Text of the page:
Music and video games — a combination on par with chocolate and peanut butter in its deliciousness. While some games use original scores, other games are interested in interacting with pop culture as a whole, populating their background music with tunes we all know and love. Here, now, are several games that do just that. (Note: For this list, I tried to keep it to games that solely rely on licensed tracks for the bulk of their action, rather than games that have an original score do the heavy lifting while moments of licensed music punctuate it — which is why games like BioShock couldn’t make it.) Get out your headphones and let’s start listening!
Tony Hawk’s Pro Skater 2
Skateboard culture and music culture go hand-in-hand. Thus, it makes sense that the Tony Hawk’s Pro Skater series would have a consistently awesome playlist for you to pop your 360 varial kickflips to. For me, the apex of the series, both in terms of gameplay and music, was the second entry, which felt like it had a unified theme despite its enjoyable variety of bands and tunes. Any time Rage Against The Machine’s “Guerilla Radio” pops up in my life, I instantly think of this game.
Jet Grind Radio
Whether you know it as Jet Grind or Jet Set Radio, this game’s unique blend of dystopian humor, graffiti culture, skating tricks, and even some action gameplay (running away from those “Hup hup hup!” cops gives me adrenaline just thinking about it) has not been matched since. A huge chunk of its success is the wonderfully curated music, a postmodern smorgasbord of funk, electro, hip-hop, and even some house for good measure. To this day, “Sneakman” is my “I’m going 90 on the freeway” anthem.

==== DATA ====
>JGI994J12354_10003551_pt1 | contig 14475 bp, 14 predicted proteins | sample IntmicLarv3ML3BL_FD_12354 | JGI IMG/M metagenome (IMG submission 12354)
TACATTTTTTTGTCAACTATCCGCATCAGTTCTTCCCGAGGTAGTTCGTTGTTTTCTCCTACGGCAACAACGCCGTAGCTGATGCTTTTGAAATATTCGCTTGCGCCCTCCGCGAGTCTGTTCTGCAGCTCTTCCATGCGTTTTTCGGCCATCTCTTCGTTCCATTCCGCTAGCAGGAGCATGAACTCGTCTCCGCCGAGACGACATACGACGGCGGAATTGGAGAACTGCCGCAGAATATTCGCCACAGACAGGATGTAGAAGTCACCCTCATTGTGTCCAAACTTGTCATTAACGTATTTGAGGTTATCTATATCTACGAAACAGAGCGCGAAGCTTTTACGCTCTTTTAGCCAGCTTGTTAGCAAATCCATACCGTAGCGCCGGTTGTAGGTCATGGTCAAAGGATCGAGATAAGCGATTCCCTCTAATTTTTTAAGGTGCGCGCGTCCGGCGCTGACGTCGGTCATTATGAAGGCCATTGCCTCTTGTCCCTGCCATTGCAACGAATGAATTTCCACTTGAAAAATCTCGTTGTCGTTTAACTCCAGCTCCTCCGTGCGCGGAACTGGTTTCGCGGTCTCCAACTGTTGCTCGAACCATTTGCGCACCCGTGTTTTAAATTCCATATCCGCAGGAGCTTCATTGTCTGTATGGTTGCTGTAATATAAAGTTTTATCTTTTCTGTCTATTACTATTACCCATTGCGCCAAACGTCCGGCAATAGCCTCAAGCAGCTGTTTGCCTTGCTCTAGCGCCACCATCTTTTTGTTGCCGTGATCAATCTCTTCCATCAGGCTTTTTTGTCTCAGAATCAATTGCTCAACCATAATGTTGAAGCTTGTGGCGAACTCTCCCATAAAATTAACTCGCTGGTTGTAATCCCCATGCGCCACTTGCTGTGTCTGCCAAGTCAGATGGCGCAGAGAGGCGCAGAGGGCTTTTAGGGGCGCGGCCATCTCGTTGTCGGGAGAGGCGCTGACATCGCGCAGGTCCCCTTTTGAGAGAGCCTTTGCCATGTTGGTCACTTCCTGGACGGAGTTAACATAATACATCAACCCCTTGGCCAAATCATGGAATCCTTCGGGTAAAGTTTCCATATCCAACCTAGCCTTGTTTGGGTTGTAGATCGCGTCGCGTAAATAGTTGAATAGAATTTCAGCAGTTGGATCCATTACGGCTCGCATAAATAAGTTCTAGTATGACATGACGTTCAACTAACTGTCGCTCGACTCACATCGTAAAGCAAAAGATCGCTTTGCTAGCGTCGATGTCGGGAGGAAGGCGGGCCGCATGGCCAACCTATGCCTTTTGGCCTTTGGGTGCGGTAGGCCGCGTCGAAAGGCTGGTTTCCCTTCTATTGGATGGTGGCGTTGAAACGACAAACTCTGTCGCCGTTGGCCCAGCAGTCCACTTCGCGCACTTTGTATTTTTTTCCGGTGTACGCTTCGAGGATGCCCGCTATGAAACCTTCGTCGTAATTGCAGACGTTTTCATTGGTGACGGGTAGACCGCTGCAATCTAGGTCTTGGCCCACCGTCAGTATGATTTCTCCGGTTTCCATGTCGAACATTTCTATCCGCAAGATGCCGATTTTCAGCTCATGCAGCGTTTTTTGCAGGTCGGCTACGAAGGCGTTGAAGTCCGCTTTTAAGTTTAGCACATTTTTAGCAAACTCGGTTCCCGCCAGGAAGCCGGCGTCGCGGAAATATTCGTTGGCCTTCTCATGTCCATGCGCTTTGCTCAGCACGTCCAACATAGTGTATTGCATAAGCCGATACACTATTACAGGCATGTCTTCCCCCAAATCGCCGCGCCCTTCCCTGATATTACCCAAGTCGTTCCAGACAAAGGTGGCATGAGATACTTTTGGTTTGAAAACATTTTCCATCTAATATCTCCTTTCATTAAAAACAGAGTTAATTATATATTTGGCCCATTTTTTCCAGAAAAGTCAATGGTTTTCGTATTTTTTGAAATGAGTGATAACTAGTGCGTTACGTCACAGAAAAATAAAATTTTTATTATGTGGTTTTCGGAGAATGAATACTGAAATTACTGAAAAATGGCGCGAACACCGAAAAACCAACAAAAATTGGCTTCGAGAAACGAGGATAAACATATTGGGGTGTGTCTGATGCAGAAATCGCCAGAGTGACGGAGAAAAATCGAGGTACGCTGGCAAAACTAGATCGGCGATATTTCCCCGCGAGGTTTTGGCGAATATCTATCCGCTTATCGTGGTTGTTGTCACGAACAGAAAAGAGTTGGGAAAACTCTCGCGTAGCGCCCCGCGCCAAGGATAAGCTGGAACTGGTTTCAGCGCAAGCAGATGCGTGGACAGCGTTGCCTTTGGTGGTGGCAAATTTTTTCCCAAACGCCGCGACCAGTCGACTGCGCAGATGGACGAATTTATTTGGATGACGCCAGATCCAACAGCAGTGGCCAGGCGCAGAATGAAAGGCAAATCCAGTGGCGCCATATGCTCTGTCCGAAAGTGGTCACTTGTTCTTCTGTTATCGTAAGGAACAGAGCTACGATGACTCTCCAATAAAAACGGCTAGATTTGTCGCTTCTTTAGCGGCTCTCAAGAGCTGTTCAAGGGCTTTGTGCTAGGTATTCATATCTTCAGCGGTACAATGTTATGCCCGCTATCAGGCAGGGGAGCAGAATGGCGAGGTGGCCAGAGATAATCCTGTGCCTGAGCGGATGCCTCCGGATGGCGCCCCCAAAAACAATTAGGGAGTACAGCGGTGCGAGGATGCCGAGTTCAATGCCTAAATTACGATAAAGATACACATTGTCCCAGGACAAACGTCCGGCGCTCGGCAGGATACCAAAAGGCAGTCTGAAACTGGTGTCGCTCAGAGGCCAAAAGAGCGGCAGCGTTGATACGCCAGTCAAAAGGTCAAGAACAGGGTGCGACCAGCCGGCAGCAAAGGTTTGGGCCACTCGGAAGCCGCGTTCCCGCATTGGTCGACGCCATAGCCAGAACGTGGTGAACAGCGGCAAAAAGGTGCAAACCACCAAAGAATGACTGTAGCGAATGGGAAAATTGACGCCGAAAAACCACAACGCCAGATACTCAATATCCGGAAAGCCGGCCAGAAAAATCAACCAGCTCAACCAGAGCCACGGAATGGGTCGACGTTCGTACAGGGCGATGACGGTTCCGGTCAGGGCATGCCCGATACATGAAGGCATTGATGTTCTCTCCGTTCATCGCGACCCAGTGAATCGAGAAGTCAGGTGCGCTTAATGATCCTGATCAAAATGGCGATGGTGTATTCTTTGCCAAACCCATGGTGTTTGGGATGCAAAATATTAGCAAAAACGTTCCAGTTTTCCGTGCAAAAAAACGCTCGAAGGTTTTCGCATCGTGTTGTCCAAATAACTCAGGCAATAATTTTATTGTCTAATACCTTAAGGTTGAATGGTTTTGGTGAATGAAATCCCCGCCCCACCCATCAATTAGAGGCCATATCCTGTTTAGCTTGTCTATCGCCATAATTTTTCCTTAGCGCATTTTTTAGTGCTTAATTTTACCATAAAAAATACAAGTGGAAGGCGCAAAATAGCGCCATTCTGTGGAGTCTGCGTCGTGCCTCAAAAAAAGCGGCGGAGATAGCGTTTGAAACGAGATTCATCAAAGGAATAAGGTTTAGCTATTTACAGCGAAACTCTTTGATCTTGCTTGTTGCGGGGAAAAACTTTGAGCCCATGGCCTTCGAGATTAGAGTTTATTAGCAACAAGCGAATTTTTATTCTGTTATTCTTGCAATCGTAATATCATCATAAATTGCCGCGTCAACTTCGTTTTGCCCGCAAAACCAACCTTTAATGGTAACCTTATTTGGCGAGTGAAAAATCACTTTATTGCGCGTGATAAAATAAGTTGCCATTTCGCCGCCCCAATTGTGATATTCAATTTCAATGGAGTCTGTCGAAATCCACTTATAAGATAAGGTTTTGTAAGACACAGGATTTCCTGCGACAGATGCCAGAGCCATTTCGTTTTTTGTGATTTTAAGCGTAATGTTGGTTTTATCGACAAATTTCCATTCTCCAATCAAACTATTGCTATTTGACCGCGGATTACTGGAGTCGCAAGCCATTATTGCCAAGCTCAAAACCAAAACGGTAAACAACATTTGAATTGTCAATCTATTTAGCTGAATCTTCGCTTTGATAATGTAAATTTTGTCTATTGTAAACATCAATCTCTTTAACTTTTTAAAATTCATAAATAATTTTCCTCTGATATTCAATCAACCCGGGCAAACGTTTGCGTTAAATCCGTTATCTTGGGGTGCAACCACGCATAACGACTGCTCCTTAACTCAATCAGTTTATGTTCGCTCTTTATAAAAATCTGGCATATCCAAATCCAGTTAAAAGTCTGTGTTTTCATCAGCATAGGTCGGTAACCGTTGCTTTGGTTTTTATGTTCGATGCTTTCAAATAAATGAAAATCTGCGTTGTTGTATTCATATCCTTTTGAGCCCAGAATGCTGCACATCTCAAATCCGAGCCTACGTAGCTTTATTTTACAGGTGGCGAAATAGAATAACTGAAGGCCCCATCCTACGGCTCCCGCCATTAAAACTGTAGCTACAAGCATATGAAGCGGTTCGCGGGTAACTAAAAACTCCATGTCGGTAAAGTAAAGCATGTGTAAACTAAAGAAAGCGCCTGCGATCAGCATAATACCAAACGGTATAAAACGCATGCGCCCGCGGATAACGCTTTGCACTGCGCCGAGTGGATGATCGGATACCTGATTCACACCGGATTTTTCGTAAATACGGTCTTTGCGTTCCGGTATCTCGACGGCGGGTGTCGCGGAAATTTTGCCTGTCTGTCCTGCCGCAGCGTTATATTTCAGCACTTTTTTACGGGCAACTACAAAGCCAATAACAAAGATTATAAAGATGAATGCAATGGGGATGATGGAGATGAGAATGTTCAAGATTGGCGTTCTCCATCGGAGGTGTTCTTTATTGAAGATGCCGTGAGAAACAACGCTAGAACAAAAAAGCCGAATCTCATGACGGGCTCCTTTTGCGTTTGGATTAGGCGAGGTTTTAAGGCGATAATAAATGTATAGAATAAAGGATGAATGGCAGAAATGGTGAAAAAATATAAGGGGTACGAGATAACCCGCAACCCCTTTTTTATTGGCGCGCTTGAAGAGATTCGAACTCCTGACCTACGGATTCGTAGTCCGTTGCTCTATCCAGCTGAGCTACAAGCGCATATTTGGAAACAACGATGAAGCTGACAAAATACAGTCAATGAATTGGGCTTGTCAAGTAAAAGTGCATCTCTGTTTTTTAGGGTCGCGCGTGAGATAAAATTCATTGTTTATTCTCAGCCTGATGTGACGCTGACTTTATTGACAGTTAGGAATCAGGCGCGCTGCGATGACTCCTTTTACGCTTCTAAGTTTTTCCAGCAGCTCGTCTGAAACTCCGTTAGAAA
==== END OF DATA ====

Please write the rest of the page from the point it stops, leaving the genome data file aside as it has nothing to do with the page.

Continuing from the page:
Def Jam: Fight For NY
If you’re going to assemble, like, every single rap artist into a gleefully excessive fighting video game, you better make sure that soundtrack is fire. And holy cow, does the Def Jam: Fight for NY mix deliver, with intense cuts from folks like Public Enemy, Busta Rhymes, and Fat Joe. To many, Xzibit may be known as the genial host of Pimp My Ride, but to me, he’s the man responsible for this fight-underscoring banger.
NBA Street Vol. 2
The NBA Street franchise is smooth AF. While the first volume capitalized on this smoothness with funky, jazz-influenced hip-hop grooves, the second volume doubled down and cemented its stature with a collection of curated tracks that will make you feel dope as you dunk. Dilated Peeples plus Talib Kweli equals head-nodding awesomeness.
Grand Theft Auto V
Like any good entry in a blockbuster franchise, Grand Theft Auto V feels bigger, bolder, and grander than any previous installment, including its infamous radio stations blasting tunes while you cause Liberty City mayhem. Each station is curated by a heralded figure of music, with alt-hip-hop from Flying Lotus, indie-dance-pop from Twin Shadow, and funk from Bootsy Collins. For me, the biggest moment of incongruous joy comes from playing some smooth-as-silk soft rock, courtesy of Kenny Loggins, as I cause those police star warnings to increase.
If you’re going to set a video game in the hardcore world of metal music, you better bring a soundtrack that ain’t afraid to head-bang. Veteran game director Tim Schafer delivered and then some, with a list that even explores the different subgenres of metal. As an example, the fact that they would include an obscure Satanic-orchestral-metal band like Dimmu Borgir straight up blows my mind and leaves it splattered on the video game mosh pit.